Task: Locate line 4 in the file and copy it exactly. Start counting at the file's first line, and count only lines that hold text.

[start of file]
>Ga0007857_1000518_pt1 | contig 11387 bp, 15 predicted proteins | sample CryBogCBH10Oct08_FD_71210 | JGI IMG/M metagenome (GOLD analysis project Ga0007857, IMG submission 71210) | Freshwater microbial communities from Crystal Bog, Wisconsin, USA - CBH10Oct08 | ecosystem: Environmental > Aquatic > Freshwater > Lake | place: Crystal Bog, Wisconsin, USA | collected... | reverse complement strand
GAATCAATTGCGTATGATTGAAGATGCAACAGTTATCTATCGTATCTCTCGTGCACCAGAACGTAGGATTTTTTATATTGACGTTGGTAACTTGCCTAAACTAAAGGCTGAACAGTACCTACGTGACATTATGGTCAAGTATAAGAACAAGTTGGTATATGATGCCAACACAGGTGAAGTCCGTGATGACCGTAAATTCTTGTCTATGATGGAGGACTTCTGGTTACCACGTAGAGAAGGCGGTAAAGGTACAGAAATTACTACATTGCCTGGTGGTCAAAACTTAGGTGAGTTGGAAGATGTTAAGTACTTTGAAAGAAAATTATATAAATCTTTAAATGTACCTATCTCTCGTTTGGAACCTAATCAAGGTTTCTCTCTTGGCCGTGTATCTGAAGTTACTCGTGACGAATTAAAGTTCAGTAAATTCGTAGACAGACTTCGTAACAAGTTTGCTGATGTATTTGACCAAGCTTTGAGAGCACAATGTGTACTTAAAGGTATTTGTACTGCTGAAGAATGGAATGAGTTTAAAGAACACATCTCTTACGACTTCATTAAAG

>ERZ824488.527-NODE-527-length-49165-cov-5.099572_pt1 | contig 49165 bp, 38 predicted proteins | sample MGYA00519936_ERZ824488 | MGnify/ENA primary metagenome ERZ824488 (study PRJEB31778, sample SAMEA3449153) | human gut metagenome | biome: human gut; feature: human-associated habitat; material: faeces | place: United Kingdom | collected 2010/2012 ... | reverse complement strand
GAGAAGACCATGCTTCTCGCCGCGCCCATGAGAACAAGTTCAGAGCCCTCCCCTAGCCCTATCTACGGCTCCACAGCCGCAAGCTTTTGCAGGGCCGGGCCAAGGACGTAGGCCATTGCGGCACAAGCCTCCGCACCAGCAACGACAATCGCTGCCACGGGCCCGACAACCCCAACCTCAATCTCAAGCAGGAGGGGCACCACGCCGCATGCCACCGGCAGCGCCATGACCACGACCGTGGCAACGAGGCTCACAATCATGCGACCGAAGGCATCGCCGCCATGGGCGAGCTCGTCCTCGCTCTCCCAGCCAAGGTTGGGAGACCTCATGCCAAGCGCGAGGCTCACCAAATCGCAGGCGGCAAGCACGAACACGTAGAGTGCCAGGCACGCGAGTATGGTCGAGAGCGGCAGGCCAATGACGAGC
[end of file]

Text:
GAGAAGACCATGCTTCTCGCCGCGCCCATGAGAACAAGTTCAGAGCCCTCCCCTAGCCCTATCTACGGCTCCACAGCCGCAAGCTTTTGCAGGGCCGGGCCAAGGACGTAGGCCATTGCGGCACAAGCCTCCGCACCAGCAACGACAATCGCTGCCACGGGCCCGACAACCCCAACCTCAATCTCAAGCAGGAGGGGCACCACGCCGCATGCCACCGGCAGCGCCATGACCACGACCGTGGCAACGAGGCTCACAATCATGCGACCGAAGGCATCGCCGCCATGGGCGAGCTCGTCCTCGCTCTCCCAGCCAAGGTTGGGAGACCTCATGCCAAGCGCGAGGCTCACCAAATCGCAGGCGGCAAGCACGAACACGTAGAGTGCCAGGCACGCGAGTATGGTCGAGAGCGGCAGGCCAATGACGAGC